Taking Zyrtec for Allergies

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Zyrtec, or cetirizine hydrochloride (HCl), is a “second-generation” antihistamine, available over-the-counter, which is used to treat your symptoms of allergies such as sneezing, rhinitis (runny nose), coughing, itchy eyes, itchy nose, and mild hives.

The chief advantage of the second-generation antihistamines is that they tend to produce substantially less drowsiness than the original antihistamine drugs (such as Benadryl), and they last longer, so you only have to take them once a day.

How Antihistamines Work

Your body has 4 different types of receptors on your cells. Receptors are like communication pathways that allow signaling from outside the cell to the inside of the cell. These four histamine receptors allow the body to communicate important information to the cells of your body to maintain healthy functioning. Histamines cause the following things to occur:

  • swelling
  • activation of pain receptors
  • itchiness
  • redness
  • contraction of smooth muscles (present in airways, intestines, bladder, and blood vessels)

Antihistamines are medications that block the communication pathway between the body and the cell by occupying the space that the histamines would have used to signal the cell. Antihistamines therefore prevent swelling, pain activation, itchiness, redness, and smooth muscle contraction from occurring. As such, antihistamines can be useful in treating:

You should know that while antihistamines can treat the above conditions, they may not be the preferred or safest option. For example, antihistamines are not the best option for treating anaphylaxis and bronchoconstriction.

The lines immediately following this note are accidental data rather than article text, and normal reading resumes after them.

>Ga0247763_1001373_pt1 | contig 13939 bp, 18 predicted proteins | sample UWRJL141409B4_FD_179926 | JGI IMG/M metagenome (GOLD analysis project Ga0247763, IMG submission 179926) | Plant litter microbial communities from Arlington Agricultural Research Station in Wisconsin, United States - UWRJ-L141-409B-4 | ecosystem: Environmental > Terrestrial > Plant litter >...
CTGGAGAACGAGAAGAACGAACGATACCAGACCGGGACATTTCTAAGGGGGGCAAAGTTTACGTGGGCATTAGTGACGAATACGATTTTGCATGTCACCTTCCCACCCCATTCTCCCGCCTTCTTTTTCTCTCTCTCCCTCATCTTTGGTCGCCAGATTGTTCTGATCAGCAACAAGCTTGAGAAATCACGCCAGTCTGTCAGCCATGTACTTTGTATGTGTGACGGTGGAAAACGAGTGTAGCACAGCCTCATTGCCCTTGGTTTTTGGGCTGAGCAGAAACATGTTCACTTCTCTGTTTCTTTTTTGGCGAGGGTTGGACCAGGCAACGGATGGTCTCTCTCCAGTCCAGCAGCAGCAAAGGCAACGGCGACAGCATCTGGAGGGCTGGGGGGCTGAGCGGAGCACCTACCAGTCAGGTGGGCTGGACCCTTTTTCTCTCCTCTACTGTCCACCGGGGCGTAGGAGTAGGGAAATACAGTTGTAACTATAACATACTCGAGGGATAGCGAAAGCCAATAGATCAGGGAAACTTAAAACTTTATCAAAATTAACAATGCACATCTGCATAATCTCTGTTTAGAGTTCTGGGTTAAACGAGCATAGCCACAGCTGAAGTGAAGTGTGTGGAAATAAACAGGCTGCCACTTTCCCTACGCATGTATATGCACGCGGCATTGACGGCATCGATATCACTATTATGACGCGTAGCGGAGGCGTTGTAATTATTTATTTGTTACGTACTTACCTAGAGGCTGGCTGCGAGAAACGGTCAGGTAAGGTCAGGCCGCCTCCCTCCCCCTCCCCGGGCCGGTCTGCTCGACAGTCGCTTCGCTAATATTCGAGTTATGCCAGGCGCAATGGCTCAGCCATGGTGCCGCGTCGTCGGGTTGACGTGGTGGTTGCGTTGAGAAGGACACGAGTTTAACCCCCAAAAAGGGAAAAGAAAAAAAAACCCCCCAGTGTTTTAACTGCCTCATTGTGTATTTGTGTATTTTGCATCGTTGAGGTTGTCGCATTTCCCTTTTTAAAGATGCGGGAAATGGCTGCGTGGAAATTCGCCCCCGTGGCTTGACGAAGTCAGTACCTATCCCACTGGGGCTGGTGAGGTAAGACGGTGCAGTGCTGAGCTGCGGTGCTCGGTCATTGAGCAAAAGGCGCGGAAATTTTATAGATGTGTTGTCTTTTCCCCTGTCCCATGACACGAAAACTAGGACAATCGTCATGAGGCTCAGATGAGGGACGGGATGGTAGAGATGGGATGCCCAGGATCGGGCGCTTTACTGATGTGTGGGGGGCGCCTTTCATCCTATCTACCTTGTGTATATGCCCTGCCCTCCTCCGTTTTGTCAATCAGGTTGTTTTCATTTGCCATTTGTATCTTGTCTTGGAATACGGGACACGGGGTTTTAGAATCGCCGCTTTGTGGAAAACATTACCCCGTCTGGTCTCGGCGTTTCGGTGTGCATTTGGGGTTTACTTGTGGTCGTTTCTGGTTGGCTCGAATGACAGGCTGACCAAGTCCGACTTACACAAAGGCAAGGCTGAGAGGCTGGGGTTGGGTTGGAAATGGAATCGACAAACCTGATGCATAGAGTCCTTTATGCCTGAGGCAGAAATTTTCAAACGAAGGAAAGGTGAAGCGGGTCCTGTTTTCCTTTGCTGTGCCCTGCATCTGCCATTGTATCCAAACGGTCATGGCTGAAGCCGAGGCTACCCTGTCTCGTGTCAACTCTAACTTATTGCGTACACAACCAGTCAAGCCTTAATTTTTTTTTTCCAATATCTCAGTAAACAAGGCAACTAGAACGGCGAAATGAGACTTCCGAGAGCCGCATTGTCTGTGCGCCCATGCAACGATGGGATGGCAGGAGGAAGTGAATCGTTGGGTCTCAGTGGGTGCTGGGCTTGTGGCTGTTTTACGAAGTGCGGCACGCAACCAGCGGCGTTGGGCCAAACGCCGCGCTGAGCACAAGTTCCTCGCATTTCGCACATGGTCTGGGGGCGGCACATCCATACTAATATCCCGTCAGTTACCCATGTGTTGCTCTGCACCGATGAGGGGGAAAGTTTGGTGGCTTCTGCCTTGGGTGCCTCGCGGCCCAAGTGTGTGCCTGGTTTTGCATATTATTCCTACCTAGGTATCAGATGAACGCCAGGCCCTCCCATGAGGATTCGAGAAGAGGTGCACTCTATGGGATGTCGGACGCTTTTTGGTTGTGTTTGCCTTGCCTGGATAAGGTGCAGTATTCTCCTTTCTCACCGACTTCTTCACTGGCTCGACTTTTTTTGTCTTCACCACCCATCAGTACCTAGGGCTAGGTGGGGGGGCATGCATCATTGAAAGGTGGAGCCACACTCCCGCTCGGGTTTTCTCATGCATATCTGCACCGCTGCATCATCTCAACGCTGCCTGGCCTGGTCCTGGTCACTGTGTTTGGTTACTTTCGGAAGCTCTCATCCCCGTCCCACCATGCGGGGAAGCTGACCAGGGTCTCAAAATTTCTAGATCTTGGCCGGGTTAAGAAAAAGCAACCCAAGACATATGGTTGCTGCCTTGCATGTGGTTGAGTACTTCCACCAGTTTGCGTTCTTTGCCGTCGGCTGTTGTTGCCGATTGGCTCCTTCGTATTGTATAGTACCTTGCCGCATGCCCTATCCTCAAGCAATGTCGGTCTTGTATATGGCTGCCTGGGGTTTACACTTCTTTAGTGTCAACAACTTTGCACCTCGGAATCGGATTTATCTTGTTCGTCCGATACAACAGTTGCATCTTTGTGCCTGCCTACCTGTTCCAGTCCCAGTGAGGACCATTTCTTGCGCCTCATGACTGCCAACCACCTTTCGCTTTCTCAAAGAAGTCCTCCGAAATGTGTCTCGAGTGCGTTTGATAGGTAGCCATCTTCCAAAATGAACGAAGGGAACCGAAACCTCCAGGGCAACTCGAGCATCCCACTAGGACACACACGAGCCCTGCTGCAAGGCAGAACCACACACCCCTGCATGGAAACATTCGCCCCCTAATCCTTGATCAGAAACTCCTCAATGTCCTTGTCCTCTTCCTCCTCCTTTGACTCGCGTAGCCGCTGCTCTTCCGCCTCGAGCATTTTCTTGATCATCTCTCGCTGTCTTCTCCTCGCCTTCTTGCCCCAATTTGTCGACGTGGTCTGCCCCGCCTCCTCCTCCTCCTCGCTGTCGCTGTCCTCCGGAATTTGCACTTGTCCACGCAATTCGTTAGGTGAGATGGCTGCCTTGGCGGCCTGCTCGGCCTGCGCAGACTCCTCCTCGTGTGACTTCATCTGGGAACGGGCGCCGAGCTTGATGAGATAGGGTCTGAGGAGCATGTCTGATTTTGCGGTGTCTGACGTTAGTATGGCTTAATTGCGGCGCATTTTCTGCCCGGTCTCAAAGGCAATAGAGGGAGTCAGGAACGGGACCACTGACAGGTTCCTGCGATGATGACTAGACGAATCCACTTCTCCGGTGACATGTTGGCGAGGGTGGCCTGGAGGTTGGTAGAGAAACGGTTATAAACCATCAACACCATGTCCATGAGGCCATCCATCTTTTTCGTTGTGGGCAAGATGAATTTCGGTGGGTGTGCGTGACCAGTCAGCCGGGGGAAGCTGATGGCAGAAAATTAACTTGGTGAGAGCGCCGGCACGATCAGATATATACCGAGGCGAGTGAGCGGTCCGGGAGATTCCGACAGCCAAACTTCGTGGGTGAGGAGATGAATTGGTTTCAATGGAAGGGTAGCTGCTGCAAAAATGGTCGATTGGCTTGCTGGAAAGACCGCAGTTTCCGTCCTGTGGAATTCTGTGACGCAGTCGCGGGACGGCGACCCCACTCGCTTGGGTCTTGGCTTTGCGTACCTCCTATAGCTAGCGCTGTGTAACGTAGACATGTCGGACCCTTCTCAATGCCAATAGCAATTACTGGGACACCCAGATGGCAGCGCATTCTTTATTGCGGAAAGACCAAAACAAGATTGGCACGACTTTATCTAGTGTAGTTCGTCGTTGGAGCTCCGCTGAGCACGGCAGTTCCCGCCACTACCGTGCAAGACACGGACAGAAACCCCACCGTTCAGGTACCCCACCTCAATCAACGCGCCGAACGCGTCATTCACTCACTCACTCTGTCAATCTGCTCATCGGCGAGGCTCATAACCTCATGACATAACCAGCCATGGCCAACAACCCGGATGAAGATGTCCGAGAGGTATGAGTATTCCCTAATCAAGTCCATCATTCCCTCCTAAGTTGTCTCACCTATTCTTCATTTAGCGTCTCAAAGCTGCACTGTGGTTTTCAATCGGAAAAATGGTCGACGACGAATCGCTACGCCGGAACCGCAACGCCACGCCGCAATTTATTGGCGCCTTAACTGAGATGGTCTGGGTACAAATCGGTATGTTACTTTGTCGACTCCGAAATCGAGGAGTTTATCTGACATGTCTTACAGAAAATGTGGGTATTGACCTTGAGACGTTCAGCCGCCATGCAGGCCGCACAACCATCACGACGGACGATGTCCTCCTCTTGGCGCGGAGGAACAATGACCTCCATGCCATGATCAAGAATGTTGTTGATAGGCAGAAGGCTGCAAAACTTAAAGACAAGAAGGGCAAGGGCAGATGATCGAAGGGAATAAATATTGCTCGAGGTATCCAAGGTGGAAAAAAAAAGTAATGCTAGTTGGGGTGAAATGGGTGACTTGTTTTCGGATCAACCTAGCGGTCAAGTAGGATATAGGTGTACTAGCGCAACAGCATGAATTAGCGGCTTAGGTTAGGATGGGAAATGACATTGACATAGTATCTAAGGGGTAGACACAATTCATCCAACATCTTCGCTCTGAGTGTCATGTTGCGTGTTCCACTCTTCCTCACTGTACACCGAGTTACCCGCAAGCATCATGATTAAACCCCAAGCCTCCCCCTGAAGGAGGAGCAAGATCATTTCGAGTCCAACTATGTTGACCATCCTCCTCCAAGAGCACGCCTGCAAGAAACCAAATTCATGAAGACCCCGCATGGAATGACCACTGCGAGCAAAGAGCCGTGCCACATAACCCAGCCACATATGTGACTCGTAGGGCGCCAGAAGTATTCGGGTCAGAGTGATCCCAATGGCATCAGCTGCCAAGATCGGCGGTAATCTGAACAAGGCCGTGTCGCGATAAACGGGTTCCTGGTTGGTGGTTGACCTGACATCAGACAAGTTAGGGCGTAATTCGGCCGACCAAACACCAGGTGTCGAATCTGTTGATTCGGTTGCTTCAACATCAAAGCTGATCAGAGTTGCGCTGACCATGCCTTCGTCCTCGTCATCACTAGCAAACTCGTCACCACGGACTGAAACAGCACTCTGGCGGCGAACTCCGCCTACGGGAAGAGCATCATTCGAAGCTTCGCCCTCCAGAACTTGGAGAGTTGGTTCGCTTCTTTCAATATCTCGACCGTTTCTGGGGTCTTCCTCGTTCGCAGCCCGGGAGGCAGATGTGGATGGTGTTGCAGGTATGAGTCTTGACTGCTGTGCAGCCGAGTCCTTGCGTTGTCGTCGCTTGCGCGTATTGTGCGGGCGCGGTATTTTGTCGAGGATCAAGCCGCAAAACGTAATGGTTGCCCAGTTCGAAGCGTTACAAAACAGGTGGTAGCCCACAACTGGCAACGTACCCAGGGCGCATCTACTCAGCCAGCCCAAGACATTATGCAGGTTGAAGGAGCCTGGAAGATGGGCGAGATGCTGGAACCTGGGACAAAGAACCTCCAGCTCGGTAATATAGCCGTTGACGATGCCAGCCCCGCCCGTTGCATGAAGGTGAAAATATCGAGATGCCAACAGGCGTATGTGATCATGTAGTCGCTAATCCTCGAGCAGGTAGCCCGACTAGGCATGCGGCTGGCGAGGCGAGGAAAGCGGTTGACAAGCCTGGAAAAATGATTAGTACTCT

Who Can Take Zyrtec?

Zyrtec can be taken by most healthy individuals who are at least 6 months old and have never had an allergic reaction to Zyrtec or any medication including the generic form, cetirizine HCl.

Zyrtec is a pregnancy category B. This means that studies on pregnant animals showed no adverse effects on the fetus but studies on humans have not been conducted. Talk to your doctor before taking Zyrtec if you are pregnant. It is generally recommended that you not take Zyrtec while breastfeeding. Tell your doctor about any medications you are taking including prescription, over-the-counter medication and herbs before starting Zyrtec.

How to Take Zyrtec

Zyrtec comes in several different doses and forms including tablets, chewable tablets, and syrup. It is taken once per day, usually in 5 or 10mg doses, but this varies depending on your age and weight. For this reason, it is very important to read the instructions very carefully before taking Zyrtec. If you are confused speak with a pharmacist.

Side Effects

Side effects include drowsiness, dry mouth, dizziness, and pharyngitis (inflammation of the throat which may cause tonsillitis or sore throat; it is interesting to note that this effect may actually be caused by your allergies and not the medication).

Symptoms of an allergic reaction to Zyrtec include swelling, hives, difficulty breathing, or wheezing and require immediate medical attention. Less common side effects included a stomach ache, irritability in small children, headache, diarrhea, and bloody noses. Read the package insert for a more complete list of side effects.

Other Precautions

Zyrtec (and other antihistamines) do not prevent the serious allergic reactions known as anaphylaxis, and should not be used as a substitute for the epinephrine which doctors often prescribe for this condition.

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Additional Reading
  • Simons, FER & Akdis, CA. (2014). Middleton's Allergy: Principles and Practice. Histamine and H 1 Antihistamines.

  • Day JH, Briscoe M, Widlitz MD. Cetirizine, loratadine, or placebo in subjects with seasonal allergic rhinitis: effects after controlled ragweed pollen challenge in an environmental exposure unit. J Allergy Clin Immunol 1998; 101:638.
  • Day JH, Briscoe MP, Rafeiro E, et al. Randomized double-blind comparison of cetirizine and fexofenadine after pollen challenge in the Environmental Exposure Unit: duration of effect in subjects with seasonal allergic rhinitis. Allergy Asthma Proc 2004; 25:59.
  • O'Mahoney, L, Akdis, M & Akdis, CA. (2011). Regulation of the immune response and inflammation by histamine and histamine receptors. Journal of Allergy and Clinical Immunology. 128(6):1153–1162